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Business

Give back to society

DEMAND AND SUPPLY - Boo Chanco - The Philippine Star

“The rich are no longer willing to support the societies they inhabit.” This was the conclusion of Guido Alfani, a professor of economic history at Bocconi University in Milan in a recent New York Times Opinion guest essay. He has studied the Western world’s wealthiest people over centuries and found that today’s super rich have changed.

Alfani notes that today’s rich are more reluctant to contribute significantly to help address the costs of economic and social stresses like COVID, the worst pandemic in a century. He said this is so different from the Italian plague of 1630 to both world wars – when the rich dutifully offered financial reserves in times of dire need.

This change has serious consequences for all of us, Alfani warns. He said that in the past, when the rich appeared to be profiteering from such plights (or have simply been suspected of doing so), society has become unstable, leading to riots, open revolts, and anti-rich violence.

In the US, the wealth gap has been widening, with the top income earners experiencing significant gains in wealth compared to the rest of the population. The stock market, after initial declines in the early stages of the pandemic, rebounded in many places, benefiting those with substantial investments, particularly in technology companies.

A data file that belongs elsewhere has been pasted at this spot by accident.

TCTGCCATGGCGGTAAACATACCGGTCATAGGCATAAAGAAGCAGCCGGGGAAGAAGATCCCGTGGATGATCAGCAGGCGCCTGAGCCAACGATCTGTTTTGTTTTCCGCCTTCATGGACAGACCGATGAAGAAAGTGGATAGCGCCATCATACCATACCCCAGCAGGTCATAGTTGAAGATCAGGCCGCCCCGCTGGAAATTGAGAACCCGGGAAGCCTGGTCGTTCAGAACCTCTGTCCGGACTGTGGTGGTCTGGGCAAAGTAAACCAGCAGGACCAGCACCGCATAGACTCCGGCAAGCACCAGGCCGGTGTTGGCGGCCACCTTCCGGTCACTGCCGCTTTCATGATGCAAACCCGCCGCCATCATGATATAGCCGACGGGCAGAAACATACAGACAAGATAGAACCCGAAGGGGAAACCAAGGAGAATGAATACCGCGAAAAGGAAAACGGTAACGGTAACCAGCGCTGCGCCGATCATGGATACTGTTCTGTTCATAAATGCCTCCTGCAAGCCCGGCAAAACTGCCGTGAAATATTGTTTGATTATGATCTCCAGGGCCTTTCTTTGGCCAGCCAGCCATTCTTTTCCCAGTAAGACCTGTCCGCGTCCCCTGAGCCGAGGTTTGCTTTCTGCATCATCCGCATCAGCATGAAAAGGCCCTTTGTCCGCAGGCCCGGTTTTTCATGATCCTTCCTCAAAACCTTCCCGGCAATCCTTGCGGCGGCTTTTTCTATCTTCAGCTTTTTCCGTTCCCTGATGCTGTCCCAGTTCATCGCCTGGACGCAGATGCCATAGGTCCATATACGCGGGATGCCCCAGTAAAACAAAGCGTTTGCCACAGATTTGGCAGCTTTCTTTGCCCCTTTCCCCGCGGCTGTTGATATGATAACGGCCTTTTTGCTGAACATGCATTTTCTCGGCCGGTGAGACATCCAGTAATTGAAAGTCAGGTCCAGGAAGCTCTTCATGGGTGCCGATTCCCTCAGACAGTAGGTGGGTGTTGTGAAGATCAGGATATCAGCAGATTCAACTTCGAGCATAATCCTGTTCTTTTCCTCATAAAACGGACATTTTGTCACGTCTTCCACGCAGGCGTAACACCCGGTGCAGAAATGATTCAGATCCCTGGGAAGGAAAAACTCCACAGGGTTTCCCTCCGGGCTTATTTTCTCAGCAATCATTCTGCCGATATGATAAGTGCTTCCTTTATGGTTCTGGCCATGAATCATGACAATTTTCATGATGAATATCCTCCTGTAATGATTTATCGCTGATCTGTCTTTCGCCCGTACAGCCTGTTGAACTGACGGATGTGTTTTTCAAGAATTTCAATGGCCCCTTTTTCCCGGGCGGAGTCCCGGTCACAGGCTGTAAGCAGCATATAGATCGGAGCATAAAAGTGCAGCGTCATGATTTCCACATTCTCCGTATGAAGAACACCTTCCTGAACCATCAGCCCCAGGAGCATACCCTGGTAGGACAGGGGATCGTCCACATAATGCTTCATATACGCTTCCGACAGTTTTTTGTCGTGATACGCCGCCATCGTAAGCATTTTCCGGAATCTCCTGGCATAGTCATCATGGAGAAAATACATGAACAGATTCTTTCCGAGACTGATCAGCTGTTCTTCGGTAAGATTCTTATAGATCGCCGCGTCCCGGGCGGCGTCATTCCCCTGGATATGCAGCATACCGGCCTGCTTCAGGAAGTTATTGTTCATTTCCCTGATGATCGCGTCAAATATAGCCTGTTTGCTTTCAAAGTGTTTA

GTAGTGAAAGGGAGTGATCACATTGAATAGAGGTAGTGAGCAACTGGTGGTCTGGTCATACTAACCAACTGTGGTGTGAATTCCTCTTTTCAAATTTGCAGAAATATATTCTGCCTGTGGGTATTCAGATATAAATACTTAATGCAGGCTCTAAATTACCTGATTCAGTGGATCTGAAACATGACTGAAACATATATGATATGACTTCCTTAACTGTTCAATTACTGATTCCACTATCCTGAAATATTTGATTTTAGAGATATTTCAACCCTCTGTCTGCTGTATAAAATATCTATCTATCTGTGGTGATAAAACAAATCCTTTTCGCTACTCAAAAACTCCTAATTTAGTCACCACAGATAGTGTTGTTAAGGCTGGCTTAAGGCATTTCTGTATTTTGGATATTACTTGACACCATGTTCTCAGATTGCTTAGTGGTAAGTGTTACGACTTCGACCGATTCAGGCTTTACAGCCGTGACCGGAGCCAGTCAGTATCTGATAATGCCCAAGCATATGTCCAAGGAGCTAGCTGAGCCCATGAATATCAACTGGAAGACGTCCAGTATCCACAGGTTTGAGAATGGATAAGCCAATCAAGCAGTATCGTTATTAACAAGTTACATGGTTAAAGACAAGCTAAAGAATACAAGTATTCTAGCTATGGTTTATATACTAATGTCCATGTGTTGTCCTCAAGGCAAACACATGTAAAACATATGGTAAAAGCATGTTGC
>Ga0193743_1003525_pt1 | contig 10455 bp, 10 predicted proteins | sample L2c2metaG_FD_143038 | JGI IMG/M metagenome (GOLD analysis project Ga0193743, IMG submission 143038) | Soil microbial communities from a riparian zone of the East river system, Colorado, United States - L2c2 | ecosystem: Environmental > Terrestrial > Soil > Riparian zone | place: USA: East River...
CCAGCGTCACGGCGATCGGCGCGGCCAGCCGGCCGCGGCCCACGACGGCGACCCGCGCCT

On the other hand, many people in lower-income brackets suffered job losses, reduced income, and financial insecurity. The pandemic disproportionately caused widespread layoffs in sectors, such as hospitality, travel, and retail.

It is more or less the same story for us in the Philippines. The wealth gap has been widening, too, for quite a while. Gains in economic growth measured by the GDP have mostly gone to the upper economic class with the majority gaining little to nothing. The latest SWS survey revealed that 71 percent of Filipinos feel life got worse or stayed the same.

And since the ruling elite, political and economic, are calling the shots, the tax system cannot be reformed enough to make the upper class pay more as a percentage of their income or wealth compared to the working classes. A taipan takes the bulk of his annual income as dividends subject to 10 percent tax vs 35 percent for salaries of the working middle class.

Because the rich are not inclined to pay their weight in taxes, our government ends up borrowing heavily, which the non-rich eventually pays. Even the dirt poor pays quite a bit of taxes in terms of VAT on all that they buy, from food to medicine, and gasoline that affects their transport fares. As a percentage of income, the poor could be paying more than the taipans.

At least in the Philippines, many conglomerates stepped up to help during the pandemic. Among others, ICTSI of Ricky Razon, First Philippine Holdings of the Lopezes, and San Miguel through Ramon Ang volunteered to build isolation areas for patients, buy vaccines from abroad and made sure the needs of their stakeholders from employees to communities were addressed.